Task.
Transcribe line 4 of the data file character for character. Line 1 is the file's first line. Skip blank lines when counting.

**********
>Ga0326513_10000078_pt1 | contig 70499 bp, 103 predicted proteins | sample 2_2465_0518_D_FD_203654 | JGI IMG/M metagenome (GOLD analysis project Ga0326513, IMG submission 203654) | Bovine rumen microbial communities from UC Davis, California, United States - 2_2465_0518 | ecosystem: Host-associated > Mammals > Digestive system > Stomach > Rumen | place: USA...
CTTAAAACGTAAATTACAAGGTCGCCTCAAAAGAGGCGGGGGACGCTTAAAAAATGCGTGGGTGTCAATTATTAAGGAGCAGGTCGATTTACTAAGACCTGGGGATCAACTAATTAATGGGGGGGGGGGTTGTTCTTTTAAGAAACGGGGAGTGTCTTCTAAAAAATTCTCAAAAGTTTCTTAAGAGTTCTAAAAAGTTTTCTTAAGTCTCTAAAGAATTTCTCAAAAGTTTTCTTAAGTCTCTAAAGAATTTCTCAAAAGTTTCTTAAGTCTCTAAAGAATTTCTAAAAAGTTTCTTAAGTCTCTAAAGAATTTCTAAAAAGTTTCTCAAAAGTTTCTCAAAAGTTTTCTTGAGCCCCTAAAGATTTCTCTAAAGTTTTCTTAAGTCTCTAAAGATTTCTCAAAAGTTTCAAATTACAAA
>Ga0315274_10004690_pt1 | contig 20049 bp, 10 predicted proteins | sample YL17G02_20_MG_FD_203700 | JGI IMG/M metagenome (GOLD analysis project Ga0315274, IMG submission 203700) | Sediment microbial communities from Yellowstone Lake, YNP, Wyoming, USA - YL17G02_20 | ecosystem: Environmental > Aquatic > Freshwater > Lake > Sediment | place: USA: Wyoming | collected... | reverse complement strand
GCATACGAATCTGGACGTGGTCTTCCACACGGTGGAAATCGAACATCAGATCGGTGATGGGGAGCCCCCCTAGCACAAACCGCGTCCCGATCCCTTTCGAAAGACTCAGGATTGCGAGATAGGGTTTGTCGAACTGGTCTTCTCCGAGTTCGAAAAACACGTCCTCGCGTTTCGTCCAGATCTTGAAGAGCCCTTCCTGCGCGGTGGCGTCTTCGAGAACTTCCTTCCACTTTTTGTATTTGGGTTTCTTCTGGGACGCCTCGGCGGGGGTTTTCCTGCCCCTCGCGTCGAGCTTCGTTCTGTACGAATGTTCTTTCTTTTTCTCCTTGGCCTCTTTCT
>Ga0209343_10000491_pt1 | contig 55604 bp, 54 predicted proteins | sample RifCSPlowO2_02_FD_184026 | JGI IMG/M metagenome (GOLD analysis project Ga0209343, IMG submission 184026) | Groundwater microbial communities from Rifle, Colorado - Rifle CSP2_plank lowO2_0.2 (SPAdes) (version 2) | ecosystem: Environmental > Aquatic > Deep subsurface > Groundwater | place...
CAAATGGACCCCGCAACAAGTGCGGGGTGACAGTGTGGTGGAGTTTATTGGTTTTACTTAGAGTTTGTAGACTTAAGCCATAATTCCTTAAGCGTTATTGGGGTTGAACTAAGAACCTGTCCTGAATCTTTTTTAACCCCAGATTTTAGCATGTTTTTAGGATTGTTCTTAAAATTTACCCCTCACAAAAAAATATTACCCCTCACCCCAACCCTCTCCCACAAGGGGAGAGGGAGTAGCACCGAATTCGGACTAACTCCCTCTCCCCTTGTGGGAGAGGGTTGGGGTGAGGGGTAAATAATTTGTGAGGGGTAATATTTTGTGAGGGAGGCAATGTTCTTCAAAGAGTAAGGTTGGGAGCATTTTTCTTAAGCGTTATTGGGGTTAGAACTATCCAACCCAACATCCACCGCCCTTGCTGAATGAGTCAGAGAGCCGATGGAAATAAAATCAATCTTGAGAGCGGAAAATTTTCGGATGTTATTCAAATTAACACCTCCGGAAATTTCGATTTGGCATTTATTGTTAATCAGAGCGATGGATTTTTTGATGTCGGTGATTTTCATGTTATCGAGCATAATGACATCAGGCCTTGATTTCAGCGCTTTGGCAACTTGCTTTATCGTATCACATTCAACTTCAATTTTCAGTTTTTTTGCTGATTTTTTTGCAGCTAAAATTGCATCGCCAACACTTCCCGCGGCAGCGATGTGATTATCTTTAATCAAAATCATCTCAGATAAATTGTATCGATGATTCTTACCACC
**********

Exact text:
GCATACGAATCTGGACGTGGTCTTCCACACGGTGGAAATCGAACATCAGATCGGTGATGGGGAGCCCCCCTAGCACAAACCGCGTCCCGATCCCTTTCGAAAGACTCAGGATTGCGAGATAGGGTTTGTCGAACTGGTCTTCTCCGAGTTCGAAAAACACGTCCTCGCGTTTCGTCCAGATCTTGAAGAGCCCTTCCTGCGCGGTGGCGTCTTCGAGAACTTCCTTCCACTTTTTGTATTTGGGTTTCTTCTGGGACGCCTCGGCGGGGGTTTTCCTGCCCCTCGCGTCGAGCTTCGTTCTGTACGAATGTTCTTTCTTTTTCTCCTTGGCCTCTTTCT